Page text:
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Task Force on Racial Justice

Content section: 

Charge:

The UC Berkeley Library Task Force on Racial Justice was created to develop a plan of action to address racism and racial justice within our workplace, in Library spaces, and in our support of the external communities we serve. While racism and discrimination affect many people and communities, this Task Force will focus initially on policies and activities that address injustice against people of color. The Task Force is charged by the University Librarian and the Library Cabinet.

The Task Force will develop specific, actionable recommendations that fit within the campus’s operating principles and the Library’s mission, while advancing racial justice. Toward that end, the Task Force will develop a set of preliminary recommendations within the first three months and propose a plan that outlines additional deliverables for the remainder of the Task Force’s one-year term. 

Read the full charge.

Report:

In spring 2020, the Task Force presented an initial report to Library Cabinet. This briefing includes a list of proposed recommendations and actionable strategies for improving the ways in which racism and discrimination can be addressed within the campus library system. 

Read the report

UC Berkeley Library staff: Provide feedback on the report.

Membership:

A call to volunteer to participate in the Task Force was shared with all Library staff. From this list of volunteers, Library employees were selected in an effort to establish a group that was both racially and ethnically diverse and represented the Library’s various job classifications. In addition, Lisa Hirai Tsuchitani, a faculty member in the Department of Ethnic Studies, has agreed to serve on the Task Force. We also will name an external consultant to serve as a facilitator.

Co-Chairs:

  • Sheehan Grant, Chief Operations Manager, Arts & Humanities Division 
  • Shannon Monroe, Head of Interlibrary Lending/Duplication Services 

Roster:

  • Immaculate Adesida, Human Resources Generalist
  • Angela Arnold, Circulation and Stacks Supervisor, Music Library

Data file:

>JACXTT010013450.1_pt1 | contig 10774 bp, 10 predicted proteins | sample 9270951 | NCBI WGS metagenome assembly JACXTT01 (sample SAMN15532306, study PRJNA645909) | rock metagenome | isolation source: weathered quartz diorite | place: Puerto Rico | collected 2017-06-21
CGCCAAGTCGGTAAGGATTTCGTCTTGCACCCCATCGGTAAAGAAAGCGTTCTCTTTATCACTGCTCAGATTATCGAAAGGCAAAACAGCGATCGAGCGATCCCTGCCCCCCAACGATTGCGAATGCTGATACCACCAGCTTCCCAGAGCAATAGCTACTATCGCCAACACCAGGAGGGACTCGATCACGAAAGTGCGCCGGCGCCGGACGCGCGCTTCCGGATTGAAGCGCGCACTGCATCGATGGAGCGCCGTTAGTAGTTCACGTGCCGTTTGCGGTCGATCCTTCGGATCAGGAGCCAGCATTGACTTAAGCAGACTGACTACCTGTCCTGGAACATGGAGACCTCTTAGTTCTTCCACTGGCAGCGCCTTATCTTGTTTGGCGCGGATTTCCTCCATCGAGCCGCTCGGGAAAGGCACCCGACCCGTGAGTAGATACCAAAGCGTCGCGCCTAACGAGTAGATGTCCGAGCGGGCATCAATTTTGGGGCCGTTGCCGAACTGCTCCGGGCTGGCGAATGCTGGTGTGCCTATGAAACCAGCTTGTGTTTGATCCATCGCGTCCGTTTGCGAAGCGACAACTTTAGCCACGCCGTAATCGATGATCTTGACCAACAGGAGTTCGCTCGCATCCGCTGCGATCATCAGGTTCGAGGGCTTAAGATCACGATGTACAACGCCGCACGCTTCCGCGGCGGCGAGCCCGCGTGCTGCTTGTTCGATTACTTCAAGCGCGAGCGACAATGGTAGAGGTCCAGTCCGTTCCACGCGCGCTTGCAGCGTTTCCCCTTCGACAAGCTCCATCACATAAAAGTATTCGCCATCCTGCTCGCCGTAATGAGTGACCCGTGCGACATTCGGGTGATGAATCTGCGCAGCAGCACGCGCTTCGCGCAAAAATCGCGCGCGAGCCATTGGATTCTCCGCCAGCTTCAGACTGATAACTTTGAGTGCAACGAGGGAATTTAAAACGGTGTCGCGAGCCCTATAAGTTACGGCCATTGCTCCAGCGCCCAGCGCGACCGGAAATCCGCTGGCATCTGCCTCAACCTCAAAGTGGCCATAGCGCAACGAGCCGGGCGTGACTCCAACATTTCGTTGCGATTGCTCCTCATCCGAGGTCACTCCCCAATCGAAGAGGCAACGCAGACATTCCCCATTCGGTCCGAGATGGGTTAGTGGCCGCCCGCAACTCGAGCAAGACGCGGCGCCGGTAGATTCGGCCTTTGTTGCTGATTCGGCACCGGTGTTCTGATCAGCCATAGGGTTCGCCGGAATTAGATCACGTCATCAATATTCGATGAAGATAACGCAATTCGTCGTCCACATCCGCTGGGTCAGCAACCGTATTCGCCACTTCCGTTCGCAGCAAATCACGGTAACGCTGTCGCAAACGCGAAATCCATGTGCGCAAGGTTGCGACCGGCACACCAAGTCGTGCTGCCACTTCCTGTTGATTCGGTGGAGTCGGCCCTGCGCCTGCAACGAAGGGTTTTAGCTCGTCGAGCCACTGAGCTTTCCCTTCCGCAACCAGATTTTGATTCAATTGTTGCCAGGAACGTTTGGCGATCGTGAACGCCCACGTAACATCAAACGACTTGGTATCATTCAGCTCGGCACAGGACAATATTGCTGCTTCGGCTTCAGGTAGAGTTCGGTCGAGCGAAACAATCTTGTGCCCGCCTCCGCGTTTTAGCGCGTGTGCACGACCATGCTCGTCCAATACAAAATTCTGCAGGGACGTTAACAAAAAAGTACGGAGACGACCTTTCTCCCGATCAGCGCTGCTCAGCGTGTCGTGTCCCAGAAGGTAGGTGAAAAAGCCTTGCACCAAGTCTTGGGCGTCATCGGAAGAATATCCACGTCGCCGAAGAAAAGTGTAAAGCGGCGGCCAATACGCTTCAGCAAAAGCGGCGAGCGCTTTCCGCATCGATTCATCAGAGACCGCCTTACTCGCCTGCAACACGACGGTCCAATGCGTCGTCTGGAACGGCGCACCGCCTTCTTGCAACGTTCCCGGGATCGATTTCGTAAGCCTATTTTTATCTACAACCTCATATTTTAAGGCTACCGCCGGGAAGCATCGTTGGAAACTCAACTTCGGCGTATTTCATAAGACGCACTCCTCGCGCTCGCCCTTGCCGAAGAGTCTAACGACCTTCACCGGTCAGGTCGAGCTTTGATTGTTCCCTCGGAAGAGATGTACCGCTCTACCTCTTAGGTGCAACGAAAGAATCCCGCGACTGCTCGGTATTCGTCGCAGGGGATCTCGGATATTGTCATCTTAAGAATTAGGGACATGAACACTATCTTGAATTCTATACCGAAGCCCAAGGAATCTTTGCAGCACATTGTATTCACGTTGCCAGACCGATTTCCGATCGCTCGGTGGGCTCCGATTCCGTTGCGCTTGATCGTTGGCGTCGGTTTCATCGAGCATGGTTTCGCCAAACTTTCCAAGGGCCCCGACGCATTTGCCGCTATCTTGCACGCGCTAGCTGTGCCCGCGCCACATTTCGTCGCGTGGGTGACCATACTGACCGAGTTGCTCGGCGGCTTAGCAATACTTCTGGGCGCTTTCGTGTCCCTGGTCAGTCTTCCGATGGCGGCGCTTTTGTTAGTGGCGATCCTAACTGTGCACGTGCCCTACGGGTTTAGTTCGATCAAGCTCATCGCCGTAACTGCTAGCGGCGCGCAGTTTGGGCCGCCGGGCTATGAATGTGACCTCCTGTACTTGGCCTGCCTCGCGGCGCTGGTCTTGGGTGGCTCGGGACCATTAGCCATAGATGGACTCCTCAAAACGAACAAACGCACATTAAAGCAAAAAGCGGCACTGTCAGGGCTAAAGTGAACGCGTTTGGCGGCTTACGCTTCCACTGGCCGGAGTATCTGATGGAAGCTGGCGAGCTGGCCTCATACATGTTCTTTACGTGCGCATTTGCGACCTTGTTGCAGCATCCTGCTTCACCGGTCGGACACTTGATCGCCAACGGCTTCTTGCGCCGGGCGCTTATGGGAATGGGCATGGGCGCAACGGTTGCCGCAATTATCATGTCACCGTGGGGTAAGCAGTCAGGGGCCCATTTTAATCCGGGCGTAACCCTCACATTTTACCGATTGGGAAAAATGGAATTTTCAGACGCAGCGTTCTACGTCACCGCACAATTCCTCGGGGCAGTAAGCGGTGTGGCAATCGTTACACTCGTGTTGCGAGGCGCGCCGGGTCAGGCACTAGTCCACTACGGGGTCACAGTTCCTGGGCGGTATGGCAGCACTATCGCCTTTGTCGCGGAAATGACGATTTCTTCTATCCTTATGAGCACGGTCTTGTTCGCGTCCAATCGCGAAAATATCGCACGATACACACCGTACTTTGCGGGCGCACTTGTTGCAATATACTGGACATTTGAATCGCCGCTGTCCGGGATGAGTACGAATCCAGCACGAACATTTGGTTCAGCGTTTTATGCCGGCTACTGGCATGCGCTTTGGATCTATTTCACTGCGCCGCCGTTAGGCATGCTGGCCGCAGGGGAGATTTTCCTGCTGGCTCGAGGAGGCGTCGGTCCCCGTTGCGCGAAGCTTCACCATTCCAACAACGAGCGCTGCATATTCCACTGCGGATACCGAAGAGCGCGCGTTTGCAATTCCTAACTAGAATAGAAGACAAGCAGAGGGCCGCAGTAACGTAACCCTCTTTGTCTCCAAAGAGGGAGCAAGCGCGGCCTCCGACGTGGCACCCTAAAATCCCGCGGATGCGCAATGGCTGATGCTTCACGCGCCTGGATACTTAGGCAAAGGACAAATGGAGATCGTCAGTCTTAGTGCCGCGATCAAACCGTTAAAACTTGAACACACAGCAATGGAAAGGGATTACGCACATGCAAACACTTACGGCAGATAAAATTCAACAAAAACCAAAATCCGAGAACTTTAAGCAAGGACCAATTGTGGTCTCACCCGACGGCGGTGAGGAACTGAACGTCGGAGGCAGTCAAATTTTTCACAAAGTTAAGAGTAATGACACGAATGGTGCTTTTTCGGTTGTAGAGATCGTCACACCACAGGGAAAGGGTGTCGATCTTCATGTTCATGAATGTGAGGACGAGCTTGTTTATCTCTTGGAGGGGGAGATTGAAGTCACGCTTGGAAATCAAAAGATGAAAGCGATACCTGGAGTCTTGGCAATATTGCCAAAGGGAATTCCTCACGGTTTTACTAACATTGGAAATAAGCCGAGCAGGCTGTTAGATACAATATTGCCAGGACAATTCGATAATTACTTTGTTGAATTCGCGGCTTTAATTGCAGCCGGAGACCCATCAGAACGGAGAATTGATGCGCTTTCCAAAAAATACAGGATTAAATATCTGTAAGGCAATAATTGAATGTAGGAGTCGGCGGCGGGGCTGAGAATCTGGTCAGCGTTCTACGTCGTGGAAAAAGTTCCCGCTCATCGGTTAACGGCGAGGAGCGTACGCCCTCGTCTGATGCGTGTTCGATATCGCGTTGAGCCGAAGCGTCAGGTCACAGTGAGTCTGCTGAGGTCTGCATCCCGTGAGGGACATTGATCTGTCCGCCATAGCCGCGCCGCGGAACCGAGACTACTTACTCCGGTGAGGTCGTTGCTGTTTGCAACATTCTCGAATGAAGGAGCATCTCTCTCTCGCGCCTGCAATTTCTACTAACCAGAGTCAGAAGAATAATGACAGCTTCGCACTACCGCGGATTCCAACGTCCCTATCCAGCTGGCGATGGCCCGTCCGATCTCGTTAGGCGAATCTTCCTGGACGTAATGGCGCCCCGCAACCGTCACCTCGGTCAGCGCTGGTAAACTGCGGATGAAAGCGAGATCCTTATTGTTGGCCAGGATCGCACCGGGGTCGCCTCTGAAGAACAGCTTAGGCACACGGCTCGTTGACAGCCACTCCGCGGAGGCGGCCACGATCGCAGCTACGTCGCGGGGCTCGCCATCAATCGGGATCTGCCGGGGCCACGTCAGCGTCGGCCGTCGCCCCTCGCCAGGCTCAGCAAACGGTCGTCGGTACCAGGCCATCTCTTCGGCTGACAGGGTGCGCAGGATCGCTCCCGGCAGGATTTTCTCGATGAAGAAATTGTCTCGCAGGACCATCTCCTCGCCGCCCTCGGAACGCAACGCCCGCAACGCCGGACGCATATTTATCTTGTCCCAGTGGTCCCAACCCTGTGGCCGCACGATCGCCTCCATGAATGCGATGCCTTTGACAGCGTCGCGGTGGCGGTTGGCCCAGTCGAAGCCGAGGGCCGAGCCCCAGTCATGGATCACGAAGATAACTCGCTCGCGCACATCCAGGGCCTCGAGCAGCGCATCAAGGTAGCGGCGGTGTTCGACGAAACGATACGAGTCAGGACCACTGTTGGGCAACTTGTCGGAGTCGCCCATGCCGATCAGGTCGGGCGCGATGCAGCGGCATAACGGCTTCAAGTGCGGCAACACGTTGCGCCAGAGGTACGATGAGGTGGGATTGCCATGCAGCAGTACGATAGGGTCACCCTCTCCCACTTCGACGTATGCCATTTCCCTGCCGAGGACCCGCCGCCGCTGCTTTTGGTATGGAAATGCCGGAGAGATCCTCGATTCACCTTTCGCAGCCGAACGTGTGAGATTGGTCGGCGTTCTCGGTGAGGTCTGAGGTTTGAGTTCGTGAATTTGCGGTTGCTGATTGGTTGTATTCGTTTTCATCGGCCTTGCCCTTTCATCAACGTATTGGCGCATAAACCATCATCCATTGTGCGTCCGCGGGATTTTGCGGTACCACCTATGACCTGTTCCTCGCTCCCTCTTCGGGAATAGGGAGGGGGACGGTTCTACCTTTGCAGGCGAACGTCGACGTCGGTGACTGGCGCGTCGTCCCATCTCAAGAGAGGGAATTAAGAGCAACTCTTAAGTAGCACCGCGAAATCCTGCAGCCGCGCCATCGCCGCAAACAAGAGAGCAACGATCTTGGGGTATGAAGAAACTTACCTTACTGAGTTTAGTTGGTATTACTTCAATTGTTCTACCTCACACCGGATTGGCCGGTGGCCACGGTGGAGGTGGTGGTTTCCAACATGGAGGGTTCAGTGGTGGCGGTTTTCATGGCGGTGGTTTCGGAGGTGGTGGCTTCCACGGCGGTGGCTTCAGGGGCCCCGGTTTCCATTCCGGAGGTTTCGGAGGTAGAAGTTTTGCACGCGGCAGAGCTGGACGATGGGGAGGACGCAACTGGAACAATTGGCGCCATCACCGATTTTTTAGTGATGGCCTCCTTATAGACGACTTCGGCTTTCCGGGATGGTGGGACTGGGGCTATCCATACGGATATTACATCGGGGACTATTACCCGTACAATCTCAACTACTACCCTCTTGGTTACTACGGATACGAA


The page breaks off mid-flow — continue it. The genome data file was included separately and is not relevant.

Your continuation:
• Jennifer Brown, Undergraduate Learning and Research Librarian
  • Christina Velazquez Fidler, Digital Archivist, The Bancroft Library
  • Francis Francisco, Evening/Weekend Circulation Supervisor, Bioscience, Natural Resources & Public Health Library
  • Mohamed Hamed, Middle Eastern & Near Eastern Studies Librarian
  • Brian Light, Chief Operations Manager, Social Sciences Division
  • Liladhar Pendse, Librarian for East European and Eurasian Studies, Librarian for Latin American Studies
  • Naomi Shiraishi, Japanese Cataloging Librarian
  • Jesse Silva, Scholarly Resources Strategy and Federal Government Information Librarian
  • Lisa Hirai Tsuchitani, Lecturer, Department of Ethnic Studies
  • External facilitator, TBD

Statement on racial justice: For too long, we’ve been part of the problem. Now let’s be part of the solution.

Seven out of nine members of the UC Berkeley Library’s executive leadership team are white. Reflecting a history of colonization, the Library’s collections have too often overlooked perspectives of BIPOC or confined them to the margins. Even our physical spaces are reminders of a legacy of oppression, sitting on the territory of Huichin, the unceded ancestral land of the Chochenyo Ohlone.

In many ways, the Library has long strived to be a champion for all — from pioneering a scanning service that creates accessible versions of books to collecting in more than 400 languages to serving as an international leader in the fight for free, immediate access to research.

But in other ways, we’ve fallen short.

For far too long, we have been bystanders when we could have been fighting for change. This is not to say that we have done nothing: Social justice, equal rights, and equal treatment for all have been bedrock principles of the Library as we fulfill our public mission. But we are not going to pretend that we have done nearly enough. Implicit bias ripples throughout our organization, and we can do better to fulfill our promise of inclusivity in how we collect, who we employ, and how we interact with one another.

Read the full statement.